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Sir Sapo

2D Particle Engine

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I am trying to make a 2D Particle Engine for a 2D shooter game I am making , and I have a question. In my engine, Particles are generated from a Particle Generator, which should project particles with random x and y speeds. The particles are generated with a for loop that looks like this...
//x_pos is the emmitters x position
//y_pos is the emmitters x position
//randx should a random number between 0 and 3 that represents the particles x-speed;
//randy should a random number between 0 and 3 that represents the particles y-speed;


for(int i =0 ; i < 60 ; i ++)
{
int randx = Rand();
int randy = Rand();

if(particles[i] ==0)
{
particles[i] = new Particle(x_pos , y_pos , (randx%3) , (randy%3));
}
}

When I put this in my game the random numbers seem to be randomizing only once and i just get a stream of particles forming a line in one direction. Can anyone help me with this problem?

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Quote:
Original post by Sir Sapo
I am trying to make a 2D Particle Engine for a 2D shooter game I am making , and I have a question. In my engine, Particles are generated from a Particle Generator, which should project particles with random x and y speeds. The particles are generated with a for loop that looks like this...
*** Source Snippet Removed ***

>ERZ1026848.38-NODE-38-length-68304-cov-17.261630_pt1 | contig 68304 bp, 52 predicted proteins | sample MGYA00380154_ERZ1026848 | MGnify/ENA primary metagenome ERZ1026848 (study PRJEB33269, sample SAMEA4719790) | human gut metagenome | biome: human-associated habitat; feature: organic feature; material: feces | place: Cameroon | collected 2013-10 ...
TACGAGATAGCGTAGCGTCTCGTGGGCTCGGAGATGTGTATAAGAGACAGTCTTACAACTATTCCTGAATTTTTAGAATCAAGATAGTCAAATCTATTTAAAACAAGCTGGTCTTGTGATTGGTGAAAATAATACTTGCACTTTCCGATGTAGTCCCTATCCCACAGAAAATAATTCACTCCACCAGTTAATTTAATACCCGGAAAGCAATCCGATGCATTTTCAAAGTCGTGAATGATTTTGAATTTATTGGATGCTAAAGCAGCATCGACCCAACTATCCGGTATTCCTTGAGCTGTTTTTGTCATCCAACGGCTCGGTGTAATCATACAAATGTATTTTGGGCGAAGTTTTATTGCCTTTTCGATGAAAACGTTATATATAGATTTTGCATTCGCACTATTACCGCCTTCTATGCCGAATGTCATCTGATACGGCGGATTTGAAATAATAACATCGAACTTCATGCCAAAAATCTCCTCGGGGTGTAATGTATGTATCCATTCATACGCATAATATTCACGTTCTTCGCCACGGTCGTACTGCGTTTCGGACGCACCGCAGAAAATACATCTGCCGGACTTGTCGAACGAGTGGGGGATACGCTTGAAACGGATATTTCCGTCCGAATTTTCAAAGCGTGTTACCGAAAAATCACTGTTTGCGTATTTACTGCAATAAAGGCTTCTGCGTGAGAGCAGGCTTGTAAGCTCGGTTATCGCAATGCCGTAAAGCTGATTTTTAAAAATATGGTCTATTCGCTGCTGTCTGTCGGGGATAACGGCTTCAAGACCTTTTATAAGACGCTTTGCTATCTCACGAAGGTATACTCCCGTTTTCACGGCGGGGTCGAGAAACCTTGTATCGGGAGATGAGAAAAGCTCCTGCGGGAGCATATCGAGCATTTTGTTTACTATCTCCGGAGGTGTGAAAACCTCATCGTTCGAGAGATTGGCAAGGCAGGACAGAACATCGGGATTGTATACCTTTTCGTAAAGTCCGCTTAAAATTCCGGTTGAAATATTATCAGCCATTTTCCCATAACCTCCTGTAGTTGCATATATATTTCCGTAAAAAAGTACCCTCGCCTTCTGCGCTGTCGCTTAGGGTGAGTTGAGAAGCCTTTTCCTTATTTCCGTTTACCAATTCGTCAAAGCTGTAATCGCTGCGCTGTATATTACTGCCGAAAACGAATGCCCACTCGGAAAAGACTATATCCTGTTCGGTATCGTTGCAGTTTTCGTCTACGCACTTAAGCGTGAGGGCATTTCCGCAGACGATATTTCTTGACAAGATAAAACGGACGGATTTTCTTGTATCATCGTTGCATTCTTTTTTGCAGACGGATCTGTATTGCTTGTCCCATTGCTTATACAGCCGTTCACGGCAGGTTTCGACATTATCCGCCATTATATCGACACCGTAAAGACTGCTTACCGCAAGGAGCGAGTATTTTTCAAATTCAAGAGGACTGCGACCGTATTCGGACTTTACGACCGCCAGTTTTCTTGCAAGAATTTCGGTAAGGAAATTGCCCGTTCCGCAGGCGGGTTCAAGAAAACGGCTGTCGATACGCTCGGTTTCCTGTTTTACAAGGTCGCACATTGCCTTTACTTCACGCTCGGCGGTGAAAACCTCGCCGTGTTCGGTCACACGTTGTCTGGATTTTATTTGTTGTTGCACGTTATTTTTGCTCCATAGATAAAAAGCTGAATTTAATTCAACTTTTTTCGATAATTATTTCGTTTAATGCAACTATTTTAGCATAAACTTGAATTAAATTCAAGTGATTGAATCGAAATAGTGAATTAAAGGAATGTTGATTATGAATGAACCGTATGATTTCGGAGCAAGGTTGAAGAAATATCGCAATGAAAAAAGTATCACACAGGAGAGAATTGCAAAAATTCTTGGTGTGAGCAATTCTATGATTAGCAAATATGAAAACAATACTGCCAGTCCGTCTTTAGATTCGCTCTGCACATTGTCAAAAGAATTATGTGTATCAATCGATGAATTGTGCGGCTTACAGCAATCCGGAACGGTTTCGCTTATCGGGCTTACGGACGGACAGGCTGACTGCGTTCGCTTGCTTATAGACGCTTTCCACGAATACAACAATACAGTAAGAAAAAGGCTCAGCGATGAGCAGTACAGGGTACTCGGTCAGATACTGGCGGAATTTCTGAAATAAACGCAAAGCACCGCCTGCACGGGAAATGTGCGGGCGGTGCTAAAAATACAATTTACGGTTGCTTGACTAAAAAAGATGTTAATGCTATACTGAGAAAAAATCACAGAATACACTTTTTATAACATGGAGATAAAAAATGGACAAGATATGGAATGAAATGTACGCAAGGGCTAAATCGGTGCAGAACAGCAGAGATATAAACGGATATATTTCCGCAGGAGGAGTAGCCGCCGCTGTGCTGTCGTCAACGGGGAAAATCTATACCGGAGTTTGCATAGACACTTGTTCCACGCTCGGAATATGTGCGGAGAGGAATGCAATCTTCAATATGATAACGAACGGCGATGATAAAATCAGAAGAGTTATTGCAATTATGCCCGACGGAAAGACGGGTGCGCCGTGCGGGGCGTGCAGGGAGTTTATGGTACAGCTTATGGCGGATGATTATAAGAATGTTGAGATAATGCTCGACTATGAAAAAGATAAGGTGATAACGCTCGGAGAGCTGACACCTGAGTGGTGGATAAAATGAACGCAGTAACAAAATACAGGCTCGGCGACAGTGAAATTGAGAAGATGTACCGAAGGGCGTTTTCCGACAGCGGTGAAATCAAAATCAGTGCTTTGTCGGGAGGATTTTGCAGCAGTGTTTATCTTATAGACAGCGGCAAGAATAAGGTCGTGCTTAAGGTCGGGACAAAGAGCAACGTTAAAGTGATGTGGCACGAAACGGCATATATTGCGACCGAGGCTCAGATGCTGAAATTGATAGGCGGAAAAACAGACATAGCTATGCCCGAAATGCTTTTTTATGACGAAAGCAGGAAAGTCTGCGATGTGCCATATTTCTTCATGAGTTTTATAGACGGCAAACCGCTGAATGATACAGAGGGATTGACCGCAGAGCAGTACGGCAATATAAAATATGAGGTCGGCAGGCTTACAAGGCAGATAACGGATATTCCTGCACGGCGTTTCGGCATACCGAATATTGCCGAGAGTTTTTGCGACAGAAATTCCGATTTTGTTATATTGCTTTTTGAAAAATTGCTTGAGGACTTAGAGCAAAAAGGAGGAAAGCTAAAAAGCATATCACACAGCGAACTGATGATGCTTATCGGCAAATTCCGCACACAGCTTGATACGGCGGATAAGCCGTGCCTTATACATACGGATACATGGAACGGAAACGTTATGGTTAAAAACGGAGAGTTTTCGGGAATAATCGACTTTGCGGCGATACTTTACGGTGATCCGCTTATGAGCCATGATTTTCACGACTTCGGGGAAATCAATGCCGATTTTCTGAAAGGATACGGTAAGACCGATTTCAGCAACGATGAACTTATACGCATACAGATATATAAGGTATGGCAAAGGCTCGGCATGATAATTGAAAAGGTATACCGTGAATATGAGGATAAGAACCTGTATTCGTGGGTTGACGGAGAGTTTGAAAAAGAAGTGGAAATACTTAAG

When I put this in my game the random numbers seem to be randomizing only once and i just get a stream of particles forming a line in one direction. Can anyone help me with this problem?


Regardless of the language used, you should always make sure to seed your random function (i.e. jumble it up a bit) before any calls to rand(). In C++, use:

#include <time.h>

srand( (unsigned)time( NULL ) );




Also - shouldn't your directions be (randx%3)-2, (randy%3)-2 - to scatter in all directions - the way you have it (w/out knowing the actual movement function) they'll only move in 1/4 of the space (to the positive x and y)

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Posting the rest of your code would be helpful, but just from looking at what you have, are you by chance seeding you're random number generator with the same value within you're Rand() function? If you are, that may cause the behavior you are describing.

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Linear congruential generators are horrible in the lowest bits, very repetetive. And you're only using the values 0, 1 and 2, which (because they're ints) will only give you 9 different directions, many of which will coincide (just have different velocity). You will also get a number of particles with velocity 0,0 using the code you currently have.

I would make the velocity be a float, and I would create the particle velocity something like:


#include <stdlib.h>

float dx = (rand()&0x7fffL)*3/float(0x7fff);
float dy = (rand()&0x7fffL)*3/float(0x7fff);


Also, there's no need to call the RNG unless you actually want to generate the particle, so put the call to rand() inside the if().

Try it using the rand() function first (instead of your own Rand()).

Also, when you have a problem like this, you should probably set a breakpoint in your function, and step through it, looking at the variables of interest.

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